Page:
Leadership versus Management
This article describes the difference between leadership and management in a practical way. After reading you will understand the basics of these powerful management principles.
Organizations sometimes confuse and conflate Leadership versus Management, and when this occurs the definitions tend to blur and can result in both misunderstanding of roles and a deleterious cross-purpose impact. My view is that Leaders should lead and Managers should manage, and these two disciplines are very different in both form and function.
While Peter Drucker says that “the only definition of a leader is someone who has followers”, USC’s Leadership professor Warren Bennis eloquently reminds us that “Leadership is the capacity to translate vision into reality”.
Lastly, Kevin Kruse of Forbes says that “Leadership stems from social influence, not authority or power”. So armed with these definitions of leadership, how does Management differ?
Vision of Drucker and Kotter
Peter Drucker, in his masterful work entitled “Management: tasks, Responsibilities and Practices” says that there are five basic operations; setting objectives, organizing, motivating, measuring and development (self and staff).
So the iterative process begins with Leaders defining the mission/vision. Max Du Pree who ran Herman Miller from 1980 to 1987 eloquently reminds us that, “The first responsibility of a leader is to define reality. The last is to say thank you. In between the two, the leader must become a servant and a debtor.
That sums up the progress of an artful leader.” Dr. John Kotter from Harvard helps to discern the differences between management and leadership by explaining that, “Management is a set of processes that keep an organization functioning, they make it hit this quarter’s numbers”.
Leadership is very different. It is about aligning people to the vision that means buy-in and communication, motivation and inspiration.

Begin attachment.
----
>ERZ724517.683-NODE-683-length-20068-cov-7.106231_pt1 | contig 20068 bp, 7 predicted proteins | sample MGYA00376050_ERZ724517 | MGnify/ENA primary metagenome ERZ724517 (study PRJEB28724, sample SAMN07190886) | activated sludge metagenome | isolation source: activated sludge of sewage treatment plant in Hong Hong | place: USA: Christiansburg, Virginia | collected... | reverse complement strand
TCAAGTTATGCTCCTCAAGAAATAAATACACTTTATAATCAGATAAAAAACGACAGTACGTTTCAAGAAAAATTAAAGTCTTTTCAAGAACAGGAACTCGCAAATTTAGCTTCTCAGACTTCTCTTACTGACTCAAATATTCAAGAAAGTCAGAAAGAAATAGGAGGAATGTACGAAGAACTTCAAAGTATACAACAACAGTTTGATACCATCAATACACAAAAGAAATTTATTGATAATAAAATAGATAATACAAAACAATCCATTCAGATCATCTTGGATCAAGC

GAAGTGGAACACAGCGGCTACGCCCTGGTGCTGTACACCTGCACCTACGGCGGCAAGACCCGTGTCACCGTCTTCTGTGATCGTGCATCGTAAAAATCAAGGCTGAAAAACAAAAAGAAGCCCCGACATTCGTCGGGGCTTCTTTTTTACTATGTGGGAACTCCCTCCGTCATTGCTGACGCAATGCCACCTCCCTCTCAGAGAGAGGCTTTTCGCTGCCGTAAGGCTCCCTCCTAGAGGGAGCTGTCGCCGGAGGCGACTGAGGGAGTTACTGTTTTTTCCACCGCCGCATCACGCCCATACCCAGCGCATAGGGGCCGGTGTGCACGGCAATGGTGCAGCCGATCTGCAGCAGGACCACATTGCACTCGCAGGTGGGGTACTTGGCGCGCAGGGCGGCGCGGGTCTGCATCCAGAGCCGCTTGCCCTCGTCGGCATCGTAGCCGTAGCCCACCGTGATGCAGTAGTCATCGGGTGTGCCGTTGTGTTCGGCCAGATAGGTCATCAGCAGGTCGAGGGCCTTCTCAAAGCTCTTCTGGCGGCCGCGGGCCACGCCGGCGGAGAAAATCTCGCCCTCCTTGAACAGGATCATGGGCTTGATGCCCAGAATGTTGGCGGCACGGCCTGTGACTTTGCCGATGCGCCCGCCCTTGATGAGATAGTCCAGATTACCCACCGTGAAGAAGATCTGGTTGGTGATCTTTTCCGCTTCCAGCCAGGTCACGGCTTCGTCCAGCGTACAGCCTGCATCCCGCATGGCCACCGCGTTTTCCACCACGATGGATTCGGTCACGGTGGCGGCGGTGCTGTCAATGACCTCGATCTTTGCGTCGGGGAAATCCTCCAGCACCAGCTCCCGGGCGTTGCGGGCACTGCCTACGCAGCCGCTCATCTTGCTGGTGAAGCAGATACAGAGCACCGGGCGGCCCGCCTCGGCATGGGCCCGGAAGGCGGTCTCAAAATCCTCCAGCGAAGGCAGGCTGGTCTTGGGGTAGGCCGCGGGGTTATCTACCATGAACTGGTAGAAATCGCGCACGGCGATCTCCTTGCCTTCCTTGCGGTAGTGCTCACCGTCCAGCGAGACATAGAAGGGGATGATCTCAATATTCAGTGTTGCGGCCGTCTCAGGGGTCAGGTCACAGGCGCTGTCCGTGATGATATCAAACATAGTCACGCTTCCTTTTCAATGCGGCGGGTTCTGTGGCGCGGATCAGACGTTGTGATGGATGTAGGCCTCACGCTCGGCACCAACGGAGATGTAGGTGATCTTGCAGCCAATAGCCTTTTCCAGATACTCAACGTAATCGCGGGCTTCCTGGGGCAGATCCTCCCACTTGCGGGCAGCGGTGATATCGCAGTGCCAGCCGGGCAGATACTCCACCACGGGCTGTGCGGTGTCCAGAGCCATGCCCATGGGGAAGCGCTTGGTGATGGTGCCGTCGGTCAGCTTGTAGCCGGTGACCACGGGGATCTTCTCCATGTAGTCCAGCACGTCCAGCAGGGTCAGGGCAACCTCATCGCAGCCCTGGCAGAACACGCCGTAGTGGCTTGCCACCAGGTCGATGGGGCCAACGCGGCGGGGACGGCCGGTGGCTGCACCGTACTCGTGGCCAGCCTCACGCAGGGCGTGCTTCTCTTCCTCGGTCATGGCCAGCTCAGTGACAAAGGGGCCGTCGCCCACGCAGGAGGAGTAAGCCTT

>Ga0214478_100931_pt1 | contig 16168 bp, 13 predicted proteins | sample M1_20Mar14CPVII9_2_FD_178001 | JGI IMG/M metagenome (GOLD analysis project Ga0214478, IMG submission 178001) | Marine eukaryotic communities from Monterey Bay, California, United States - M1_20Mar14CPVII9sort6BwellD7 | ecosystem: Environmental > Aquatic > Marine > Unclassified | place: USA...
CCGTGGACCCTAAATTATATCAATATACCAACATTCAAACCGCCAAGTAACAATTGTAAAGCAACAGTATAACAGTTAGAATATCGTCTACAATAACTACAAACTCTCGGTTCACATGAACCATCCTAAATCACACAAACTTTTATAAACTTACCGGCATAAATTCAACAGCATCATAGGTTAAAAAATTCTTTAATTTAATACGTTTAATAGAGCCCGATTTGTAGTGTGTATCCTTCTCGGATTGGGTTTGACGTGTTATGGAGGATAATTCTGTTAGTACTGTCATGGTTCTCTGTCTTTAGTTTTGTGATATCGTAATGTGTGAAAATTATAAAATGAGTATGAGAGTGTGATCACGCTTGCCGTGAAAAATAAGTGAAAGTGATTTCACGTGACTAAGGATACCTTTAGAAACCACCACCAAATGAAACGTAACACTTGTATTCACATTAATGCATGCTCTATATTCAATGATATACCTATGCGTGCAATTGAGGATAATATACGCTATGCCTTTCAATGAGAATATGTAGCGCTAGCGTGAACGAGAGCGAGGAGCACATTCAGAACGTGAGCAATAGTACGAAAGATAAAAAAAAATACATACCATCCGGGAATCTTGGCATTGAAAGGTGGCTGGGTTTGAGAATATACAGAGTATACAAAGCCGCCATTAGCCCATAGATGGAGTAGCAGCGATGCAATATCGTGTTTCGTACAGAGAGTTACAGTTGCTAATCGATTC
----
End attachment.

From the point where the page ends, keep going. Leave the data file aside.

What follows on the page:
Difference between leadership and management
While the disciplines of Leadership and Management certainly contain a natural overlap in the skills needed to perform their respective functions, there are however clearly discernible attributes unique to each skill. Simply put, Leaders Lead and Manager manage.
Abraham Zaleznick writing in the Harvard Business Review (2004) defines the differences this way; “The difference between managers and leaders lies in the conceptions they hold, deep in their psyches, of chaos and order”. Managers embrace process, seek stability and control, and instinctively try to resolve problems quickly. Leaders, in contrast, tolerate chaos and lack of structure and are willing to delay closure in order to understand the issues more fully.
In order to succeed, organizations need both managers and leaders, but merging their respective roles may result in the unintended consequence of the application of the ‘Peter Principle’. Success in a Managerial role, absent Leadership training and development, might not result in success of the ‘intended’ role.
The seven seismic shifts
Michael Watkins writing in the HBR (2012) says that Managers can become leaders but have to go through a process of metamorphosis of what he calls the ‘seven seismic shifts’. They must learn to move from;
- Specialist to generalist;
- Analyst to integrator;
- Tactician to strategist;
- Bricklayer to architect;
- Problem solver to agenda setter;
- Warrior to diplomat;
- Supporting cast member to lead role.
Highly successful managers may trip when they shift from leading a ‘function’ to leading an ‘enterprise’ For many of them this may be the first time taking they are forced to accept responsibility for a P&L and oversight of staff across multiple corporate functions.
My advice to young emerging companies is to ‘tread lightly’ before transitioning a good ‘manager’ into a leadership role. Buy multiple copies of Max Du Pree’s book “Leadership is an Art” and make it required reading for both you and the person you are moving into a leadership role.
There is a wonderful Dutch quote that says, “we get too soon old and too late smart”. The remedy for this malady is to know that Leadership is Life-Long-Learning. Leaders are not born, they evolve over a lifetime of learning. My dear friend Doug Smollan (Chairman of the Board of the Smollan Group) says, “If you are green you are growing, if you are ripe you are rotting”.
It’s Your Turn
What do you think? What is in your opinion the difference (and similarities) between leadership and management? How do you see this difference towards the young emerging companies?
Share your experience and knowledge in the comments box below.
- Collins, J. C. (2001). Good to great: Why some companies make the leap… and others don’t. Random House.
- Tjan, A. K., Harrington, R. J., & Hsieh, T. Y. (2012). Heart, smarts, guts, and luck: what it takes to be an entrepreneur and build a great business.. Harvard Business Press.
- DePree, M. (2011). Leadership is an art. Crown Business.
- Ferrazzi, K., & Raz, T. (2011). Never eat alone. GagasMedia.
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